It recommended “flexibility” for regulation to ensure future innovation be supported and the improvement of public transport and infrastructure to major industrial zones.
City planning needed to be used to develop industrial precincts around the city, the report finds.
City planning committee chairman councillor Matthew Bourke said 77 public submissions had been received during consultation on the plan.
“The industrial sector currently provides 15 per cent of all jobs in Brisbane and contributes significantly to local production and exports, with demand for industrial land potentially outstripping supply by 2041,” Cr Bourke said.
“The nine key actions focus on addressing key priorities for industry through an approach involving changes to Brisbane City Plan 2014, and non-statutory initiatives with a future‑focused, strategic approach to encouraging industrial development over time.”
Property Council Queensland executive director Chris Mountford said Brisbane’s industrial property market had been a “shining light” in recent years.
“This new strategy seeks to maintain this growth by removing a number of the obstacles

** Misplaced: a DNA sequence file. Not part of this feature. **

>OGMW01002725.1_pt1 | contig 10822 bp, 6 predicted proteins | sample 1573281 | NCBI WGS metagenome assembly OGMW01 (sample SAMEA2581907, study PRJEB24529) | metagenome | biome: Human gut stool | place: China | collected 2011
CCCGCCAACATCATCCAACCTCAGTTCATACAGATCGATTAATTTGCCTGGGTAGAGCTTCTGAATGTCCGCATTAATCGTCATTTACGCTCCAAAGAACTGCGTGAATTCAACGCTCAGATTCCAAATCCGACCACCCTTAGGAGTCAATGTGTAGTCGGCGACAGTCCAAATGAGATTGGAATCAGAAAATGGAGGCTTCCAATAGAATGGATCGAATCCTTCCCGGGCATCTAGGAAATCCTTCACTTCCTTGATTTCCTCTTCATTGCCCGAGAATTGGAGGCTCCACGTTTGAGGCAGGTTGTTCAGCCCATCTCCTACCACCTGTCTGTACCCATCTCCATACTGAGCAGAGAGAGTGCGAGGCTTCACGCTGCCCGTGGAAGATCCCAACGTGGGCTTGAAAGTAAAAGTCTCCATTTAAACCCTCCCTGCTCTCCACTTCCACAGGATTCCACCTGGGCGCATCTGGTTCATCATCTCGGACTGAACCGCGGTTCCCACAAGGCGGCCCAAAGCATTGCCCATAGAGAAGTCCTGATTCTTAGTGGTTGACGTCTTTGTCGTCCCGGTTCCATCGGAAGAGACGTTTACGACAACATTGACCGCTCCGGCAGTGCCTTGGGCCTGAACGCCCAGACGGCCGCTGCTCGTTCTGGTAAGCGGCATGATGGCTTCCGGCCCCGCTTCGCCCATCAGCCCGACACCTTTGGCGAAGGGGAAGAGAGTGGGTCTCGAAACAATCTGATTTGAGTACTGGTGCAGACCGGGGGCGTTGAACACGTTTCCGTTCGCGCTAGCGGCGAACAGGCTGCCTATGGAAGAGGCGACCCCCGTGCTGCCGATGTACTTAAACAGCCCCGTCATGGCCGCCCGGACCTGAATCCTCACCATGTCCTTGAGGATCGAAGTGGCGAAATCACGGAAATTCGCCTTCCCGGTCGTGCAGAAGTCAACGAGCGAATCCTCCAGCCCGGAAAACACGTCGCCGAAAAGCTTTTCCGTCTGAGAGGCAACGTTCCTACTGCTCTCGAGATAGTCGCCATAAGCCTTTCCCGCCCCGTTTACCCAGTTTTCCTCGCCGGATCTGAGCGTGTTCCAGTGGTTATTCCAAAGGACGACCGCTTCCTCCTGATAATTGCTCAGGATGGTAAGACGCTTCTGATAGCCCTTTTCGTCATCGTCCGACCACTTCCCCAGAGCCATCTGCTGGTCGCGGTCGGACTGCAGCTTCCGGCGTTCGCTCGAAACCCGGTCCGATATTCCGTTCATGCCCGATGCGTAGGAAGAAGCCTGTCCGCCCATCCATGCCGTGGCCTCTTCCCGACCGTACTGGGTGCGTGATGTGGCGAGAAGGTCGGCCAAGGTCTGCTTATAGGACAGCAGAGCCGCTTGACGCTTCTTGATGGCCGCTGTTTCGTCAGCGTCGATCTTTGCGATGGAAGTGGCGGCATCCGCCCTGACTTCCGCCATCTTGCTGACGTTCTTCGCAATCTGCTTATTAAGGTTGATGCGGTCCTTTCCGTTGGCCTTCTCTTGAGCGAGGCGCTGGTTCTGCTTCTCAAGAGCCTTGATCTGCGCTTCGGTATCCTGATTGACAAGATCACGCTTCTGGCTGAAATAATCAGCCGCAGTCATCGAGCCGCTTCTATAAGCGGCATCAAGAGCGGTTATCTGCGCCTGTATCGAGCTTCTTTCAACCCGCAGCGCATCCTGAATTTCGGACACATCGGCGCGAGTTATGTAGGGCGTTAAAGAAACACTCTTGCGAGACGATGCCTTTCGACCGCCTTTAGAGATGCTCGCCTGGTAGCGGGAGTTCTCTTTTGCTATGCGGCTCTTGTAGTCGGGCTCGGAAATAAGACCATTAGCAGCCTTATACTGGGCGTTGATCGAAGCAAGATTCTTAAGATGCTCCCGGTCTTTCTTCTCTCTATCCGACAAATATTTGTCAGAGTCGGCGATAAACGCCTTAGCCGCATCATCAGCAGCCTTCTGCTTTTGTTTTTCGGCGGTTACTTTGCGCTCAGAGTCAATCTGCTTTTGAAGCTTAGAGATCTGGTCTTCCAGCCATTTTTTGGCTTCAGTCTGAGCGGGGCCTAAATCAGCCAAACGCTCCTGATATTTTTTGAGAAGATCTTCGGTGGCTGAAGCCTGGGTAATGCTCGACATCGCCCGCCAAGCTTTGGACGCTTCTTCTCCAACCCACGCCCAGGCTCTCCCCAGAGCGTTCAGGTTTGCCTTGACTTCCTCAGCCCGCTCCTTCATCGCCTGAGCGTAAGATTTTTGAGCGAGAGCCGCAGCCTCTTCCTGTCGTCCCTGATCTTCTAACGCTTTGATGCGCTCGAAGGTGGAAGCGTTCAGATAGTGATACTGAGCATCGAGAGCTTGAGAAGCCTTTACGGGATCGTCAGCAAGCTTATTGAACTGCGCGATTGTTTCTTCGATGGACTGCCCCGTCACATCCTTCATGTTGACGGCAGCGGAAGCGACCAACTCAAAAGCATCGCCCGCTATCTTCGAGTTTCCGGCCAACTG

to further investment that are currently being experienced by the sector,” he said.
Mr Mountford welcomed the report’s emphasis on flexible regulation for the sector.
“Today you are more likely to find millions of dollars’ worth of robotics and workers in lab
coats rather than smoke stacks and overalls,” he said.
“That is why it is so important that our planning system moves with the times and ensures there is flexibility to attract the industrial uses of the future, rather than locking up land in a dogmatic way.”
Stockland Offloads Two Malls for $143m
ASX-listed developer Stockland has pocketed $143 million from the sale of two Brisbane shopping centres, redirecting the proceeds into its office and industrial pipelines.
Economic headwinds, exacerbated by concerns around the growth of ecommerce and declining business confidence are weighing heavily on the sector.
The Stockland Cleveland shopping centre and the Toowong retail and commercial centre were sold to private investors, representing a 2.9 per cent premium to combined book value.
Economists are eyeing the plethora of retail assets hitting the market from big players, as anaemic rental growth, declining business confidence and a reversing wealth effect plague the sector.
A UBS survey of more than 14,000 consumers revealed a substantial decline in the shopping frequency at Australian malls.
UBS analysts said that they don’t anticipate the disposal queue of retail assets to clear in 2019.
Stockland chief executive Mark Steinert said that the sales align with the group’s strategy of divesting non-core assets.
“These transactions take our total asset sales for the current financial year to $256.1 million, representing 64 per cent of our target $400 million of divestments already achieved within the first nine months of the stated 24-month timeframe,” Steinert said.